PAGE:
The Moral Tales of _The Ghost of Tom Joad_
First of a short series, maybe
I have never been greatly interested in the music of Bruce Springsteen, although I admit I do not know it well, and perhaps I should know it better.
When “Glory Days” was on the radio constantly in the summer of 1985, I was a progressive rock/hardcore metal kid who pretended to disdain all popular music, which meant anything that was ever played on FM radio, so I couldn’t admit I liked the song. But I got busted once by a co-worker singing along at the top of my lungs in the store room at the convenience store where I worked. (I did however find it suspicious that a song soaked in the rhetoric of working class America could speak of a baseball pitcher throwing “speedballs” when even casual baseball fans know there’s no such thing in any pitcher’s arsenal. Fastballs, Bruce, they’re called fastballs—it’s painfully obvious in the video when you look at his awkward delivery from the mound that he’s not logged a lot of innings in his life).
But in the mid-‘90s, Springsteen released The Ghost of Tom Joad. It was a significant departure from his previous records stylistically. No big rock ‘n’ roll ambience; just melancholy acoustic guitars, plaintive harmonica, and mumbled lyrics about brokenness and suffering. Just the kind of thing likely to get my attention.
A once close friend who decided at some point in the past to break off our relationship over things I didn’t and still don’t fully understand made me a cassette dub of the album/tape/CD/whatever we’re calling these things today. (‘Album’ always springs first to mind for me because I still own so many of them and I grew up with that technology). He was a big Springsteen fan. I inevitably think of him and the failure of our friendship, which was so meaningful for me in that time, when I hear this collection of songs.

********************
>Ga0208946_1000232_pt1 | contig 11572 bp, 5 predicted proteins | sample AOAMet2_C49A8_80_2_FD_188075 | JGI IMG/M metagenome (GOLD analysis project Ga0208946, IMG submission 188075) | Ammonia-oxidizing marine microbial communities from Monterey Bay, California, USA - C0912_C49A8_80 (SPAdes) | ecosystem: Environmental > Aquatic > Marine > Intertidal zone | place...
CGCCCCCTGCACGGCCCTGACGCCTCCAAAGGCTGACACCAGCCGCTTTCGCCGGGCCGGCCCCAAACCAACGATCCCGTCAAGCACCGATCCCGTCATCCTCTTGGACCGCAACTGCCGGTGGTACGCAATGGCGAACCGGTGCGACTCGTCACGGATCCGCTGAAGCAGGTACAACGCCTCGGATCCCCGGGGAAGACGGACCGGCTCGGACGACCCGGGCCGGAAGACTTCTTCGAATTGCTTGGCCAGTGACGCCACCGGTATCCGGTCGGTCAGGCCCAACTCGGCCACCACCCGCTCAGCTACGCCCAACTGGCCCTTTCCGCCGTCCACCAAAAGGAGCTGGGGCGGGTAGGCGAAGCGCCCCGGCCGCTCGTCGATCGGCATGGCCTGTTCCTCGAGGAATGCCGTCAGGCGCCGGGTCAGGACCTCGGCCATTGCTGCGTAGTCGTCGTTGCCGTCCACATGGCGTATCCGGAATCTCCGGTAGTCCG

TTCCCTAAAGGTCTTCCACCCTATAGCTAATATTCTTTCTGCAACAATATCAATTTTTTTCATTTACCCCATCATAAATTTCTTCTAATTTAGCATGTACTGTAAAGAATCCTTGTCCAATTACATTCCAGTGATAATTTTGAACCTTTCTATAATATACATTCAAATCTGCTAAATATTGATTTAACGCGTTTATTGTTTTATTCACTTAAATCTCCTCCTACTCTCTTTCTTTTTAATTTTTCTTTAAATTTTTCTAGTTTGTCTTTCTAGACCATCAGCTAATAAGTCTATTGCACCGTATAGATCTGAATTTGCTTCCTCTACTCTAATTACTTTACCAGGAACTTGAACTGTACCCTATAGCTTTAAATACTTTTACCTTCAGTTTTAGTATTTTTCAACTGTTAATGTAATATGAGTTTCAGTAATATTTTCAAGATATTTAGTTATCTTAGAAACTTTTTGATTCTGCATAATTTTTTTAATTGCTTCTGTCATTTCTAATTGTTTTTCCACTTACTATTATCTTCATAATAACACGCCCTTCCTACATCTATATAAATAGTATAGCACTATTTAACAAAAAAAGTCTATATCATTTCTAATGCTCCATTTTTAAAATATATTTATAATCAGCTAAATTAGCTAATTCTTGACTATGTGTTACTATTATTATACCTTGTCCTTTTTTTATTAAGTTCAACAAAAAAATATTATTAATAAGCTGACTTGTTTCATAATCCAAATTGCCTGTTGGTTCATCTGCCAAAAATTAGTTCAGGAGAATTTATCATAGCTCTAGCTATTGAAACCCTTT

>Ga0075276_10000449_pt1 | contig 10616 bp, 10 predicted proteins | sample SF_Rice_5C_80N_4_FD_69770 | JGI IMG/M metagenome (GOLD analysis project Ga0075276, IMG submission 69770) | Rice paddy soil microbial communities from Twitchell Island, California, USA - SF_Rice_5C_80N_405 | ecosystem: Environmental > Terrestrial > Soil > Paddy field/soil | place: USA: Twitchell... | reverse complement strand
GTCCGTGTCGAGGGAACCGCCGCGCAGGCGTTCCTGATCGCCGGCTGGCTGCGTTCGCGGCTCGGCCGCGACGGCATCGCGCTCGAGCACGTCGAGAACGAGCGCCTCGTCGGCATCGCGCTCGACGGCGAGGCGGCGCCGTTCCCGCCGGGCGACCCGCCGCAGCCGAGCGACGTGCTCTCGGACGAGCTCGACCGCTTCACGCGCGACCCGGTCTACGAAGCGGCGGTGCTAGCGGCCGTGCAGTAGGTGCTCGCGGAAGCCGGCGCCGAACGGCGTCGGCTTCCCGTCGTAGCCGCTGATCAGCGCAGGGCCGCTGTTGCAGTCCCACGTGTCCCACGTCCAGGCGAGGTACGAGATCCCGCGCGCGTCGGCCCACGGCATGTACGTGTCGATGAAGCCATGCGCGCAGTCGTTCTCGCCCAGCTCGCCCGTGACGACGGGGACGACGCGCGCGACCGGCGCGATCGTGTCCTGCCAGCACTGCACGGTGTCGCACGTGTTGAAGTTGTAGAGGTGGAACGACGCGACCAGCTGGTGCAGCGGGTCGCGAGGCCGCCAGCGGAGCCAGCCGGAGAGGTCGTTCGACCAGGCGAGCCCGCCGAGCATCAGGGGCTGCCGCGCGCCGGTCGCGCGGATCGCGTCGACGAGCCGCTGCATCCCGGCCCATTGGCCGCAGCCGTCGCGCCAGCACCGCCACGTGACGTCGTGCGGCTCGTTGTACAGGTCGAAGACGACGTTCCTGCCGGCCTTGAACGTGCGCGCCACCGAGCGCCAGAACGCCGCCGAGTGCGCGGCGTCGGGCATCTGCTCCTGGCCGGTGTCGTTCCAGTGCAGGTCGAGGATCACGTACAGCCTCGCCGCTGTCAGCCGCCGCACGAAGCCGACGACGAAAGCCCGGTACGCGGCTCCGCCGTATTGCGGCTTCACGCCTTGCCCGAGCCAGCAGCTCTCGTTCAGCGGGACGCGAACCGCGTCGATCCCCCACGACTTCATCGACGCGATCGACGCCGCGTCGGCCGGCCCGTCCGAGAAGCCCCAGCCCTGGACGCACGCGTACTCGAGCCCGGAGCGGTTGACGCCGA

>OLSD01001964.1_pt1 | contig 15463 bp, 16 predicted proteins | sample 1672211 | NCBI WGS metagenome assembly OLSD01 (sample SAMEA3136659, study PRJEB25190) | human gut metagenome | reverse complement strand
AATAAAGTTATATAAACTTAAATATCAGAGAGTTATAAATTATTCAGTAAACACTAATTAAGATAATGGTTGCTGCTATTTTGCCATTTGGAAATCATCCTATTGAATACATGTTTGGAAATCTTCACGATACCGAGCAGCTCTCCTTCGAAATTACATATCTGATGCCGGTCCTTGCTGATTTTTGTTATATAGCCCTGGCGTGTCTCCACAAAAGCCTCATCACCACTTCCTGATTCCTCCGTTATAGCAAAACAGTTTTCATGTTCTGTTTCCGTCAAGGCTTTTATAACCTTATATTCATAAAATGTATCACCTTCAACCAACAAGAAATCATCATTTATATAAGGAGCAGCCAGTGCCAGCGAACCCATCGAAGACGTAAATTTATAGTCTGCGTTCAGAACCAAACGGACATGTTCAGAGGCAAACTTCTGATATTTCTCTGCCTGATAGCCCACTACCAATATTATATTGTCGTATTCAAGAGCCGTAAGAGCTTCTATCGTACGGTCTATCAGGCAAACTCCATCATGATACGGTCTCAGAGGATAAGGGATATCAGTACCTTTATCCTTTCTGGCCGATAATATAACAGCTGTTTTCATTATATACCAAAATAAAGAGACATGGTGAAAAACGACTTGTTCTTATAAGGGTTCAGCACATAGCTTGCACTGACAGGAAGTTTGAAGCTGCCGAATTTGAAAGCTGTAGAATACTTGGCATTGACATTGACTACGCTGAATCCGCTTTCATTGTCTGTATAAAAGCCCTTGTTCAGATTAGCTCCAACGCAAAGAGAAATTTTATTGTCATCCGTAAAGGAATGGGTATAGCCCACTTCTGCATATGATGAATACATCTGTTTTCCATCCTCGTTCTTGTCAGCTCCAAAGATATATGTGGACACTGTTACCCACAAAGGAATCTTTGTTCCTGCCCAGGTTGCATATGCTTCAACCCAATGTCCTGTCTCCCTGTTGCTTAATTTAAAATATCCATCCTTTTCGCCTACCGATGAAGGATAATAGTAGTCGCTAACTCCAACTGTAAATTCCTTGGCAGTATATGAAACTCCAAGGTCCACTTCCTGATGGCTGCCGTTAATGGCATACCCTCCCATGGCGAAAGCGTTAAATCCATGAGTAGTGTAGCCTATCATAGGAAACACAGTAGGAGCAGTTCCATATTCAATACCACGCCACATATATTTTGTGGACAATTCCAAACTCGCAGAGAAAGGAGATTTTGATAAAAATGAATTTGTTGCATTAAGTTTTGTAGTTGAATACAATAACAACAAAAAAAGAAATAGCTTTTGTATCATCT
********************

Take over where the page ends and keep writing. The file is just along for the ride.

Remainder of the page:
The entire album is remarkable. One song after another about the trials and tribulations of common folk, restless young people struggling with adjustment to the frequently grim realities they face and steel mill workers abused and forgotten by the industries that got rich from their labor and prison parolees trying with limited success to make family life work and undocumented immigrants seeking new opportunities and ending in tragedy and train-riding hoboes surviving and not surviving life on the rails.
My former friend and I spoke a good deal about how real these characters were in Springsteen’s depiction. He and I shared similar social origins solidly among the American underclass, so I think it fair to say we had some ground for judgment of verisimilitude in this realm.
The most remarkable thing to me about Springsteen’s portraits is that, for the most part (the title track, which takes up Steinbeck’s Tom Joad character and his left populist crusade against injustice, is the major exception), they float around somewhere on the borders of easy ideological characterizations.
In music as in all art, I find depictions of suffering that are framed within utopian narratives of easy escape from the suffering through revolution or other such world-changing social upheavals artistically unmoving, and sometimes just plain tedious, precisely because they simplify complex things intolerably. The historical record, first of all, is painfully clear on this point: revolutions do not eliminate suffering. They sometimes shift its burden from one location to another; often, they do not even accomplish that. With some frequency, they increase it, especially in the short run. The world does not permit easy resolutions of such long-lived problems.